June 9, 2022, 10:29 PM · Every school has a culture that will suit some students and not suit others. Eastman is not unique in this regard.

Double degree students at Oberlin are definitely not second class citizens. Good grief, Jeremy Denk (famous pianist and frequent collaborator with Joshua Bell) got a chemistry degree there along with his piano performance degree. It was certainly my experience that those of us who were double degree identified far more with the conservatory than with college; we took the classes for our other major in the college but our friends were mostly in the conservatory and most of our time was spent there.

June 9, 2022, 10:32 PM · Paul, what I meant was I had a very idyllic early childhood. My fondest memories are picking up berries with friends and playing in the wheat field during the harvest season. My recollections are probably rather romanticized but I think there is something to be said about growing up in a rural environment. I wouldn't trade my childhood experiences with my daughter's urban upbringing. I don't think my parents did it by design but it's probably the best gift my parents have given me.

Now as for my daughter's hothouse situation...We certainly cannot afford private coaching fees on top of her tuition and music lessons. She's not really into sports so we didn't participate in the athletic scene. We're trying to avoid all the drama that comes with orchestra seating by making her play viola in the school orchestra. We do what we can to benefit from the opportunities without getting caught up in the competition.

Edited: June 9, 2022, 10:59 PM · It's rather common knowledge that Columbia and Harvard are fine institutions. What of Oberlin and Case? Well, Oberlin's chemistry program was mentioned -- and I want to point out that Oberlin has a truly excellent chemistry program. I teach university chemistry and I know the good undergrad places. Case Western, likewise, is a fantastic place to study polymer science. A young woman from my town studied there. She's actually a violinist, too (that's why I know her), but she did not do the dual program with CIM. Last I heard she was finishing up her PhD.

Chemistry and polymer science would be difficult programs to carry together with a performance degree. Yes, Jeremy Denk apparently did it, but I would consider him special. On the other hand, your child may be special too! With chemistry at Oberlin and polymer science at CWRU, one advantage is that you're in one of their most highly valued "flagship" programs with absolutely top-notch professors, great labs, money to spend on research, respect across the institution, and a great deal of attention and advising provided to students to ensure success. If you want to double in chemistry and violin performance, I believe the chance of success will be much higher at Oberlin than it would be at a place like Indiana or Michigan or Northwestern or Southern Cal -- all places with great chemistry departments.

June 10, 2022, 12:13 AM · I have a childhood friend who did CIM/CWRU in the most brutal fashion possible -- performance + bioengineering. Took him 5 years. He worked as an engineer for a bit, went back for an MM, and went on to win a significant orchestra audition and eventually took a full-time professorship after a few years.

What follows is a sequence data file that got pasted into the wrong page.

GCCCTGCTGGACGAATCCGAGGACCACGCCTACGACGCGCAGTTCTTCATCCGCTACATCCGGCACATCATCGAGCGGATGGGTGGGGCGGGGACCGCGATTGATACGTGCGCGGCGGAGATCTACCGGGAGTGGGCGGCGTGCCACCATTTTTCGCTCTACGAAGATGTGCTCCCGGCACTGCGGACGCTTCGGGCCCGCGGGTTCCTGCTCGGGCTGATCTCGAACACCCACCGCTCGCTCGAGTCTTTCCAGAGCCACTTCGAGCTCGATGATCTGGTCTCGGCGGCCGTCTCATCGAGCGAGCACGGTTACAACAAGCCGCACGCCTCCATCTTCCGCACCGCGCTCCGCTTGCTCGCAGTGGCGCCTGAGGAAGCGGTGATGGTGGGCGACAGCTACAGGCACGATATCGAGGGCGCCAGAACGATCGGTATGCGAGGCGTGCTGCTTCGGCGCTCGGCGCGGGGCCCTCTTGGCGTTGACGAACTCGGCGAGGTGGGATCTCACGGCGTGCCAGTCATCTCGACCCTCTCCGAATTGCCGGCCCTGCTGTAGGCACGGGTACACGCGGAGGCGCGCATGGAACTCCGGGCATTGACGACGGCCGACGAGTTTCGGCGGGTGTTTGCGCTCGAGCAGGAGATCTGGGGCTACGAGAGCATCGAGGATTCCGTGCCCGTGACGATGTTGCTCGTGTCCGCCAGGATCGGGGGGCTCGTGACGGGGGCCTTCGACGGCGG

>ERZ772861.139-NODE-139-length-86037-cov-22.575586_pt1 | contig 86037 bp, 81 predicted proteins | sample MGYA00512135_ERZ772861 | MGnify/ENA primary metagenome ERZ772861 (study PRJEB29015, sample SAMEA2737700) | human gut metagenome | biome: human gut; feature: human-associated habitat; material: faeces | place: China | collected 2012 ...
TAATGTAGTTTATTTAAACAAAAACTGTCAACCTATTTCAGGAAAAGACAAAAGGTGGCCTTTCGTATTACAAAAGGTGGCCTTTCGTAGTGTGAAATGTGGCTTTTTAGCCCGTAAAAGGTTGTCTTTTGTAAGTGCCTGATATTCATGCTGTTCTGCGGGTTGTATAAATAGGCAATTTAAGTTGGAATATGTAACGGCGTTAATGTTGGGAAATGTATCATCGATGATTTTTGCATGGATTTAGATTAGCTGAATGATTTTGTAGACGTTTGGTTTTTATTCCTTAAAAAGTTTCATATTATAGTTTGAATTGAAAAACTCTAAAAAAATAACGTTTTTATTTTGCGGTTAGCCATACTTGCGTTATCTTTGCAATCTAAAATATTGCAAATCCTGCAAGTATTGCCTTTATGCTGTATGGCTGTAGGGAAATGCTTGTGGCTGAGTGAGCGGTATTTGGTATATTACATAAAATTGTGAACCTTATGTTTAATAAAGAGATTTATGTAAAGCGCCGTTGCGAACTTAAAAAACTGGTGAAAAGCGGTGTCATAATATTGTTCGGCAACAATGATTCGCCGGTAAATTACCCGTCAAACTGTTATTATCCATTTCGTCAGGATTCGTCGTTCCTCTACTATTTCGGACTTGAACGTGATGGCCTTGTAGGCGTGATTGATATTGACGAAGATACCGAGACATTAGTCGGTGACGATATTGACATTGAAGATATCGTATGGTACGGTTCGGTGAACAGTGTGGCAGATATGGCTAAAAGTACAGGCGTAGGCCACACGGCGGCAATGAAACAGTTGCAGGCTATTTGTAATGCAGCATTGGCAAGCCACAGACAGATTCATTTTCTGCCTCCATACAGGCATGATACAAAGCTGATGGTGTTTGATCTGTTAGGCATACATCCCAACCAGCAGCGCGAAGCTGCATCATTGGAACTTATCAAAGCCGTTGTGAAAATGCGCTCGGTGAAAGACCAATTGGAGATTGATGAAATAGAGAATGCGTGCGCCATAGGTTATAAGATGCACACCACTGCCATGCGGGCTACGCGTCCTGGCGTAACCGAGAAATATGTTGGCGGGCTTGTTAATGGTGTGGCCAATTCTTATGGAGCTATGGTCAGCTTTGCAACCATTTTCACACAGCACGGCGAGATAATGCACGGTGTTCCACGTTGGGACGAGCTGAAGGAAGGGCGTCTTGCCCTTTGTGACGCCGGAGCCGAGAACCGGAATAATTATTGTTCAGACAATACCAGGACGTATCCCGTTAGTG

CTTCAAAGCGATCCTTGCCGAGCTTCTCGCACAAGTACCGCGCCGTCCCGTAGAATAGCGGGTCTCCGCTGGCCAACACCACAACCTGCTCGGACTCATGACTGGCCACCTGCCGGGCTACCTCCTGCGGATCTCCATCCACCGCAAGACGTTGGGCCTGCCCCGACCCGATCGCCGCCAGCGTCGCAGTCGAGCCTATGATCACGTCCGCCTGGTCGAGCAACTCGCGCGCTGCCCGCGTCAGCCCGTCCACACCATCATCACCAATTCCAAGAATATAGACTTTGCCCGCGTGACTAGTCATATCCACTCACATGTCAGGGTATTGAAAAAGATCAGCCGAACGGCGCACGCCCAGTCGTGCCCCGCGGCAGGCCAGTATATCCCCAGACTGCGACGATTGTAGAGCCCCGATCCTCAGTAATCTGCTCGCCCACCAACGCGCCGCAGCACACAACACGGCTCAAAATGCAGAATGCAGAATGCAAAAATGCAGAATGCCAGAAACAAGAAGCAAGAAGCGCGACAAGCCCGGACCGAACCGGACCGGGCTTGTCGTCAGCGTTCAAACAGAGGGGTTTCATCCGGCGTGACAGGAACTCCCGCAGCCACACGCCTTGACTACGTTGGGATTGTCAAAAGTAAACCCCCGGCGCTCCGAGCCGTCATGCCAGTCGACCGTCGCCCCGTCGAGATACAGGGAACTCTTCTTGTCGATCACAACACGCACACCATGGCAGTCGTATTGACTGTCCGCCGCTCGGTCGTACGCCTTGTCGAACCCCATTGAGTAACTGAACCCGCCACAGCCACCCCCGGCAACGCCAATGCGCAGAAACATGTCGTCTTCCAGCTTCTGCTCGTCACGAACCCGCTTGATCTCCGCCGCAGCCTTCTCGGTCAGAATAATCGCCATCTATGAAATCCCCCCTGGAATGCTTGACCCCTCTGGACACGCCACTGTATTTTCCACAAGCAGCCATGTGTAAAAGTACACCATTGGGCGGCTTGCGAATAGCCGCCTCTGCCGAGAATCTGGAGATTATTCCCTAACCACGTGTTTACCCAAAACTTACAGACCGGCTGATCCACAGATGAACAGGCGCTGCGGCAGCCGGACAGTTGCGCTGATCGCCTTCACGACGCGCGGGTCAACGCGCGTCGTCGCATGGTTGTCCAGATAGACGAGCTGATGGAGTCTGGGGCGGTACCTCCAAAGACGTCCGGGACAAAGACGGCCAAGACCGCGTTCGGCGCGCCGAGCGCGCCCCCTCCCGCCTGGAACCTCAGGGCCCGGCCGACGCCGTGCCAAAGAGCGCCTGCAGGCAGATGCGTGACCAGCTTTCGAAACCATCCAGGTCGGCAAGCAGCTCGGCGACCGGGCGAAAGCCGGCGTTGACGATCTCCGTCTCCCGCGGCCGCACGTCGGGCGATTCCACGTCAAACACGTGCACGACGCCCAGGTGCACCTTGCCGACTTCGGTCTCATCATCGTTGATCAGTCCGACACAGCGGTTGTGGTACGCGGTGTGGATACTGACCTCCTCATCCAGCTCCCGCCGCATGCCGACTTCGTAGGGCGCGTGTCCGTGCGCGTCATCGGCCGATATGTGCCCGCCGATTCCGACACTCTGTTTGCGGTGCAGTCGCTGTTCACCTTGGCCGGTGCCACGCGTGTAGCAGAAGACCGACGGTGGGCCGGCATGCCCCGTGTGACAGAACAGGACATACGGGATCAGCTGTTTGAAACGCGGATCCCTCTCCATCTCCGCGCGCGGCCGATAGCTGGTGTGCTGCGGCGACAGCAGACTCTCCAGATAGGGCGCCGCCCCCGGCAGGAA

I have an acquaintance doing CIM/CWRU now who seemed quite happy with it. Smart, well-rounded kid, a violinist who switched to viola just in time to audition, I believe.

I personally think that in the major metro areas -- not just in the US but increasingly in Europe as well -- the tendency to hyperspecialize kids rather young is commonplace. And children often carry two or more such hyperspecializations plus some other extracurriculars to appear "well-rounded" as well as deep.

June 10, 2022, 5:31 AM · Paul, thanks, chem/biochem is a potential major for my daughter...enjoyed AP chem and has requested IB chem next year, specifically to make up for the missing lab time over the pandemic. I've also encouraged taking the 5-6 comp sci classes for a minor because she's good at it and because you can easily make good money with it when music isn't paying the bills :-).

Will look more at CIM and Case.

Edited: June 10, 2022, 5:48 AM · Other places that have some good things going in a music school and the arts&sciences end might be Rice, Michigan, and Northwestern. Which is not to say the links are well supported.

Harvard, in a somewhat different situation, likes to make it hard to cross-register between schools by staggering academic calendars. If you are in business hoping to take courses in law, arts & sciences, or the Kennedy School, you may find that hard. Yale, by contrast, sees the multiplicity of grad schools as a strength to be exploited.

June 10, 2022, 9:15 AM · Rice has a strong chemistry department too, but I'm less familiar with it than I am with Michigan (where my wife was a postdoc) and Northwestern (where I was a postdoc and my wife got her PhD) and Indiana (less obvious connection). Departments that award PhDs will often have particular research focus areas that are better known. One advantage of the smaller school is that basic logistics -- getting from here to there, or signing up to see your advisor -- are just a lot easier. That can be stressful when your class schedule is packed like sardines in a can and the music department is half a mile from the chemistry department, like it is at Virginia Tech, where I teach. I attended Hope College in Michigan and that was one of the joys of the smaller place. One of the drawbacks is that research opportunities are more limited, but my guess is that a chem-violin double major isn't going to be piling on a lot of research hours. A standout place like Oberlin will have easily enough opportunity to prepare students for grad school, med school, etc.